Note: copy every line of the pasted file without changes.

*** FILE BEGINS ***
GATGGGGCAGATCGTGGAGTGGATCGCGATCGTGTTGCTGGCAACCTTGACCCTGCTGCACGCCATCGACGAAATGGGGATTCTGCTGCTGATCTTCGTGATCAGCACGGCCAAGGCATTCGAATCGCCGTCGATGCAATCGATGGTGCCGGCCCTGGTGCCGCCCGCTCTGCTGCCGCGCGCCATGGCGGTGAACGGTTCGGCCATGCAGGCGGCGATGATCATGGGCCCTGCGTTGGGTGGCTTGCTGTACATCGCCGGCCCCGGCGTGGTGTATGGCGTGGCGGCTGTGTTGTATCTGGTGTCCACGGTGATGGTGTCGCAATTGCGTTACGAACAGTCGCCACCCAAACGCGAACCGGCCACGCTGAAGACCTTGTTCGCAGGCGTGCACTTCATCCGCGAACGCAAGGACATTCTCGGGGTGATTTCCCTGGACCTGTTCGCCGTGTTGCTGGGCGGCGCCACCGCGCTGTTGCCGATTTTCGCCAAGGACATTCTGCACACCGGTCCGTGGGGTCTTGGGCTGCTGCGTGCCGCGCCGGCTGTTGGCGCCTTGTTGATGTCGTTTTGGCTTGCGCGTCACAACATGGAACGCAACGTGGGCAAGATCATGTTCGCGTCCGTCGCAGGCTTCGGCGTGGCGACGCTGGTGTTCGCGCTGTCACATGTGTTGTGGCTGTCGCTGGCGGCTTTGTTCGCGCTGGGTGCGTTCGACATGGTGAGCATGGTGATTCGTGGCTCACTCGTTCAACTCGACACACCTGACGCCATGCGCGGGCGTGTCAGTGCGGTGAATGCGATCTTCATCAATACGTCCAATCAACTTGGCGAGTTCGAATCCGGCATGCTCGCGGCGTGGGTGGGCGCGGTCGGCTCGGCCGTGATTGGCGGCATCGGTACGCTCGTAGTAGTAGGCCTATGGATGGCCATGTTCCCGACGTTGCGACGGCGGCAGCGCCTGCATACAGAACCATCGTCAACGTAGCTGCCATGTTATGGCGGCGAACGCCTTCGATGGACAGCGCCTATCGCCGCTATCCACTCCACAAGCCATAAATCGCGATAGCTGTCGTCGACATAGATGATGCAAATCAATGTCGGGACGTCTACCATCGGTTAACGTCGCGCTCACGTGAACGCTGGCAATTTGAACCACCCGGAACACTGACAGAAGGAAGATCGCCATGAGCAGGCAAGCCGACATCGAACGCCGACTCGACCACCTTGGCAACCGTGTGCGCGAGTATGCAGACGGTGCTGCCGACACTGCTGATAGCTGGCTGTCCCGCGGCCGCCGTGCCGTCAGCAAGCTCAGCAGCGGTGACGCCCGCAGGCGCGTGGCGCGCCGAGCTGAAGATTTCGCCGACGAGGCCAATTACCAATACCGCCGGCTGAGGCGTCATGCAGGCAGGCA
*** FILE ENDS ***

GATGGGGCAGATCGTGGAGTGGATCGCGATCGTGTTGCTGGCAACCTTGACCCTGCTGCACGCCATCGACGAAATGGGGATTCTGCTGCTGATCTTCGTGATCAGCACGGCCAAGGCATTCGAATCGCCGTCGATGCAATCGATGGTGCCGGCCCTGGTGCCGCCCGCTCTGCTGCCGCGCGCCATGGCGGTGAACGGTTCGGCCATGCAGGCGGCGATGATCATGGGCCCTGCGTTGGGTGGCTTGCTGTACATCGCCGGCCCCGGCGTGGTGTATGGCGTGGCGGCTGTGTTGTATCTGGTGTCCACGGTGATGGTGTCGCAATTGCGTTACGAACAGTCGCCACCCAAACGCGAACCGGCCACGCTGAAGACCTTGTTCGCAGGCGTGCACTTCATCCGCGAACGCAAGGACATTCTCGGGGTGATTTCCCTGGACCTGTTCGCCGTGTTGCTGGGCGGCGCCACCGCGCTGTTGCCGATTTTCGCCAAGGACATTCTGCACACCGGTCCGTGGGGTCTTGGGCTGCTGCGTGCCGCGCCGGCTGTTGGCGCCTTGTTGATGTCGTTTTGGCTTGCGCGTCACAACATGGAACGCAACGTGGGCAAGATCATGTTCGCGTCCGTCGCAGGCTTCGGCGTGGCGACGCTGGTGTTCGCGCTGTCACATGTGTTGTGGCTGTCGCTGGCGGCTTTGTTCGCGCTGGGTGCGTTCGACATGGTGAGCATGGTGATTCGTGGCTCACTCGTTCAACTCGACACACCTGACGCCATGCGCGGGCGTGTCAGTGCGGTGAATGCGATCTTCATCAATACGTCCAATCAACTTGGCGAGTTCGAATCCGGCATGCTCGCGGCGTGGGTGGGCGCGGTCGGCTCGGCCGTGATTGGCGGCATCGGTACGCTCGTAGTAGTAGGCCTATGGATGGCCATGTTCCCGACGTTGCGACGGCGGCAGCGCCTGCATACAGAACCATCGTCAACGTAGCTGCCATGTTATGGCGGCGAACGCCTTCGATGGACAGCGCCTATCGCCGCTATCCACTCCACAAGCCATAAATCGCGATAGCTGTCGTCGACATAGATGATGCAAATCAATGTCGGGACGTCTACCATCGGTTAACGTCGCGCTCACGTGAACGCTGGCAATTTGAACCACCCGGAACACTGACAGAAGGAAGATCGCCATGAGCAGGCAAGCCGACATCGAACGCCGACTCGACCACCTTGGCAACCGTGTGCGCGAGTATGCAGACGGTGCTGCCGACACTGCTGATAGCTGGCTGTCCCGCGGCCGCCGTGCCGTCAGCAAGCTCAGCAGCGGTGACGCCCGCAGGCGCGTGGCGCGCCGAGCTGAAGATTTCGCCGACGAGGCCAATTACCAATACCGCCGGCTGAGGCGTCATGCAGGCAGGCA